Somehow I ended up beneath pines

sleeping in comfort on boulders

there aren't any calendars in the mountains

winter ends but who counts the years

A sincere thank you to Red Pine and Copper Canyon Press for providing these treasures.
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Format: Paperback
Red Pine (Bill Porter) has beautifully translated this important collection of Chinese verse. His commentaries, too, are well worth reading.

This book would be an excellent text for those who wish to learn to read T'ang and Sung poetry, and classical literary Chinese in general. The Chinese and English poems are presented on facing pages. Each poem is sufficiently brief to allow students the opportunity to (begin to) learn a complete work of literature without the intimidation that can accompany larger texts -- and there are 224 such poems in this translation, which gives ample scope for learning in nice, easy steps. (Of course this will have to be done using a dictionary like Mathews', and the student will need some familiarity with looking characters up by radical -- this is not a teaching text with a glossary and explanatory notes about language usage.)

Even if one does not desire to use this collection to learn Chinese, the English translations are certainly beautiful poems in their own right, and are worth spending time with. And meanwhile, the Chinese texts are always there, extending a gentle invitation to the curious.

Surely every lover of Chinese (and English!) poetry will treasure this book.
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Format: Paperback
Previous reviewers have already summarized the more obvious qualities of this book; I agree with their comments. I found that for the student of Chinese culture, Chinese education, or Chinese thought, the book is a stunning introduction to a way of expressing observations and meaning in compact forms. In particular, the poetry seems both denser and more graceful than similar forms in English poetry, and more complex than the haiku forms descended from it. Chinese speakers I know vouched for the sensitive transliteration.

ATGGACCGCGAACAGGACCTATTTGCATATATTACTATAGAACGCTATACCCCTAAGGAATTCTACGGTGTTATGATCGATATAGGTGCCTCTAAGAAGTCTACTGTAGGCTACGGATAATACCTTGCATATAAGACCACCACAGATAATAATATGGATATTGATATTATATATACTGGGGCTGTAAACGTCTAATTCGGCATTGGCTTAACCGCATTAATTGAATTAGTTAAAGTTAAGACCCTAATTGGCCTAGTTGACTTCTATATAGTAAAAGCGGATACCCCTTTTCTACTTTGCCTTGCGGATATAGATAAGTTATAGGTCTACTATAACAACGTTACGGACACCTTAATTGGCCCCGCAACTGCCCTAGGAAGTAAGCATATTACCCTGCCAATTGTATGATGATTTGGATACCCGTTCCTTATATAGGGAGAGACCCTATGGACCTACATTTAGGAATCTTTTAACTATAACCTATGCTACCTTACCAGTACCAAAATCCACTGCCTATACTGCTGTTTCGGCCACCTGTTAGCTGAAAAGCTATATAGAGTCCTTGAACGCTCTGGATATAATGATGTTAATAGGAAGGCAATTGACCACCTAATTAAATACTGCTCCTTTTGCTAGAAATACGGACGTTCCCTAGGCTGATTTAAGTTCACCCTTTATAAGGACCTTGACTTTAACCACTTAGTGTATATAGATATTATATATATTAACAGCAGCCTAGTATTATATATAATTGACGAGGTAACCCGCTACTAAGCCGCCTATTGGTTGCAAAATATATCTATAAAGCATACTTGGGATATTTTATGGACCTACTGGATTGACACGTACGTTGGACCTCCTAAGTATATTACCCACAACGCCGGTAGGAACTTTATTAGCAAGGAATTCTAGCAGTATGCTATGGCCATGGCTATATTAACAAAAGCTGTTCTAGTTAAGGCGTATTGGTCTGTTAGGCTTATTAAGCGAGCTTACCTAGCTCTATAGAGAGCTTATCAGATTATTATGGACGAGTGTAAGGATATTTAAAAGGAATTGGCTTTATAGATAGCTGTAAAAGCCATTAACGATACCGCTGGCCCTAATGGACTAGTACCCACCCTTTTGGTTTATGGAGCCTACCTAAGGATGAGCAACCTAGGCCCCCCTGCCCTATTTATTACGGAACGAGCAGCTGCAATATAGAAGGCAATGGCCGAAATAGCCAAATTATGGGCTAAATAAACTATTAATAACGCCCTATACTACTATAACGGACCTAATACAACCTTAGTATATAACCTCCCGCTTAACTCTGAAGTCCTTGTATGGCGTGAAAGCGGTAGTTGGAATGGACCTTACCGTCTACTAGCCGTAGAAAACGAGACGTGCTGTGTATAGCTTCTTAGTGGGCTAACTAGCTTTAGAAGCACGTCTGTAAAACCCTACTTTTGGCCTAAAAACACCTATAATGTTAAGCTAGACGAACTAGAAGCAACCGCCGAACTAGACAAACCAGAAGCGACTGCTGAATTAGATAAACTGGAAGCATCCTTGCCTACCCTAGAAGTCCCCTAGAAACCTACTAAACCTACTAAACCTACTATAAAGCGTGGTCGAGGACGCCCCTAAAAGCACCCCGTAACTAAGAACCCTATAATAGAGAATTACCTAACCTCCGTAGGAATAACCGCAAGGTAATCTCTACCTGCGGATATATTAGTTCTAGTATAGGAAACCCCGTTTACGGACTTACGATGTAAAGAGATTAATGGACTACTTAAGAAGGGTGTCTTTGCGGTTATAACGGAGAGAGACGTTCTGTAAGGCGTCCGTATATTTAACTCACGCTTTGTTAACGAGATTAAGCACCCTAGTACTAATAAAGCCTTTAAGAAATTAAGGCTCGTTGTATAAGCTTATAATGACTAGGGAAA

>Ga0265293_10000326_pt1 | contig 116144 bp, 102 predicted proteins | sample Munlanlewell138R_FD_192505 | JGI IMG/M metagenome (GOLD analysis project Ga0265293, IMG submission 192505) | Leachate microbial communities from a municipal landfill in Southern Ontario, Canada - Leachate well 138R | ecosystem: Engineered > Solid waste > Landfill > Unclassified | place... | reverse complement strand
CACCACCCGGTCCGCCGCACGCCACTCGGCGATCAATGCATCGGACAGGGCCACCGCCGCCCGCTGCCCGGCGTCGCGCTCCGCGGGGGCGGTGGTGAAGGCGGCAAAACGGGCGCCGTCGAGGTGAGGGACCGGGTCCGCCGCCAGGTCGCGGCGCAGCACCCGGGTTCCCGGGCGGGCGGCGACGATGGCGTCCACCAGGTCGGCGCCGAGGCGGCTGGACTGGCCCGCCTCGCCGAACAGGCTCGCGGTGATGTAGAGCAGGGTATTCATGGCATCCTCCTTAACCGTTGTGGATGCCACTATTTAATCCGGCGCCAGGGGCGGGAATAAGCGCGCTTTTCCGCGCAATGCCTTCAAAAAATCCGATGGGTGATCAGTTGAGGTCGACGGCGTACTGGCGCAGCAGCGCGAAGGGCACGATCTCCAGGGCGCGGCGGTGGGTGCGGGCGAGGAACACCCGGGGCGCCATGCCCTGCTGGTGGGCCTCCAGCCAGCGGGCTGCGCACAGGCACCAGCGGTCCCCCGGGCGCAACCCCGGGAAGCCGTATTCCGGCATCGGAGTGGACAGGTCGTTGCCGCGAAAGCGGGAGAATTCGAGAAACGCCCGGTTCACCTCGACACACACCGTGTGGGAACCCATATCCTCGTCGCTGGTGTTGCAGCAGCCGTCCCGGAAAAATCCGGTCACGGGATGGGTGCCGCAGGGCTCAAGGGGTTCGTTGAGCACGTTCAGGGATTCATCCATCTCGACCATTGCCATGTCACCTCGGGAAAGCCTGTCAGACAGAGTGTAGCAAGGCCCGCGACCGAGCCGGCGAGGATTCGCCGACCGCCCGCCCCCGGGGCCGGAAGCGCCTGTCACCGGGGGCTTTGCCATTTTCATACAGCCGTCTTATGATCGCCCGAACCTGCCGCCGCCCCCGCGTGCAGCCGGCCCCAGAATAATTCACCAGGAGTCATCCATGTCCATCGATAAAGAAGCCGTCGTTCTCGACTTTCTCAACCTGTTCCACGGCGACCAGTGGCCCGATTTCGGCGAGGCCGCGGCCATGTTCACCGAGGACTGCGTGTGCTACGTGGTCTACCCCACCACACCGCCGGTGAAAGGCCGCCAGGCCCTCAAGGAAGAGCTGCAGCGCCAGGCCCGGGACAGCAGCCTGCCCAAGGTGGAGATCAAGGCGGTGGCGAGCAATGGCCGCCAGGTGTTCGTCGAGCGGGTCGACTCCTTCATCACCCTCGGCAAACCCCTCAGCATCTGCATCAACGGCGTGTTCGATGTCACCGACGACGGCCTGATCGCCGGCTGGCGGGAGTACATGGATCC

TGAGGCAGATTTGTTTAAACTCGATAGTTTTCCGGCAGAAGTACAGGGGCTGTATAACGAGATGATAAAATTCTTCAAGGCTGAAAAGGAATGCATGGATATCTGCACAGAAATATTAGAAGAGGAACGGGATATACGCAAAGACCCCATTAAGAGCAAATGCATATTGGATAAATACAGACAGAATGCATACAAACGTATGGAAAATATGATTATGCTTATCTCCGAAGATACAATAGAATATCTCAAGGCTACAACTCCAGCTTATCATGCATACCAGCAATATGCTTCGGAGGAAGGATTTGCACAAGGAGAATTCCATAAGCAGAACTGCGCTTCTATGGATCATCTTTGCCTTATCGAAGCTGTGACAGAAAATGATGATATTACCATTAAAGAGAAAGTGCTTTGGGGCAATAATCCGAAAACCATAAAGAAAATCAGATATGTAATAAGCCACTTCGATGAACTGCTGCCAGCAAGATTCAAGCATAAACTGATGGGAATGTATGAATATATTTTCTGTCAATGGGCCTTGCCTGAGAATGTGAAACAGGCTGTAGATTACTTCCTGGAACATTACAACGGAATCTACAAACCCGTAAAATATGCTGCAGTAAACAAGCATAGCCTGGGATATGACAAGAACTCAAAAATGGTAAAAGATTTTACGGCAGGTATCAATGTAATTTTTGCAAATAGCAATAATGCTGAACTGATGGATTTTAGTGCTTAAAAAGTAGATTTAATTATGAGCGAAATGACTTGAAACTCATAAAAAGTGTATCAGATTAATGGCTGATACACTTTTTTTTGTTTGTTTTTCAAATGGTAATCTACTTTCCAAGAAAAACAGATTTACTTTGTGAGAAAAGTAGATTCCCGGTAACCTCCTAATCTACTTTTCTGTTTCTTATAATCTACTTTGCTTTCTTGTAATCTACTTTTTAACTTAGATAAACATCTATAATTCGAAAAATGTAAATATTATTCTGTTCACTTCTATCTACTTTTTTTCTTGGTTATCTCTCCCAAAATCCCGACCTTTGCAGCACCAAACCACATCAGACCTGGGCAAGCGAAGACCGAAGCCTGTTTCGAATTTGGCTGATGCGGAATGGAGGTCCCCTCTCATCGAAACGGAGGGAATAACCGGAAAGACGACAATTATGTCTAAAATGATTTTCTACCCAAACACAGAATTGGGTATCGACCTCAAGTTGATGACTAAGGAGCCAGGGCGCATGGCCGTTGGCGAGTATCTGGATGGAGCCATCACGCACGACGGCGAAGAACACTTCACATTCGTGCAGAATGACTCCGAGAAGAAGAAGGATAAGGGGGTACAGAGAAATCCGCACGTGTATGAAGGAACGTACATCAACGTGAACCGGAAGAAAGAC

Basho advised a haiku student to "read Chinese poetry" to write better haiku. I came to this work after struggling with haiku for a long time. I found Basho's advice to be good and this book to be a remarkable way to begin. The historical text snippets offered with the poems make further reflection easy without attempting to "define" all that the poem means.
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Format: Paperback
Poetry, it is claimed in the Introduction to this excellent anthology, is China's greatest art form. The poems included in this collection provide strong support for this statement. They date from the Tang and Sung dynasties, from the 600's to the 1200's, and include some of the most famous of all Chinese poems, by some of the most revered poets. Each poem is presented in the original Chinese and then with a facing English translation by Red Pine, the pen name of the American Bill Porter.

If you know how to use a Chinese dictionary (on-line dictionaries are available which are more likely to have some of the older characters no longer included in modern dictionaries), you can try your hand at translating these poems yourself. They are all fairly short, so you can look up the characters in about an hour or two. This is an interesting and enlightening exercise, and is guaranteed to increase your respect for professional translators, especially of these sometimes enigmatically short and terse verses.

My favorite concerns a rural village celebrating a traditional holiday, no doubt a welcome pause from what must have been a difficult life of almost non-stop, back-breaking physical labor. The women are shepherding their drunken husbands home at the end of the day. Coming to us across the many centuries from a mysterious foreign land, this poem is so ..... human!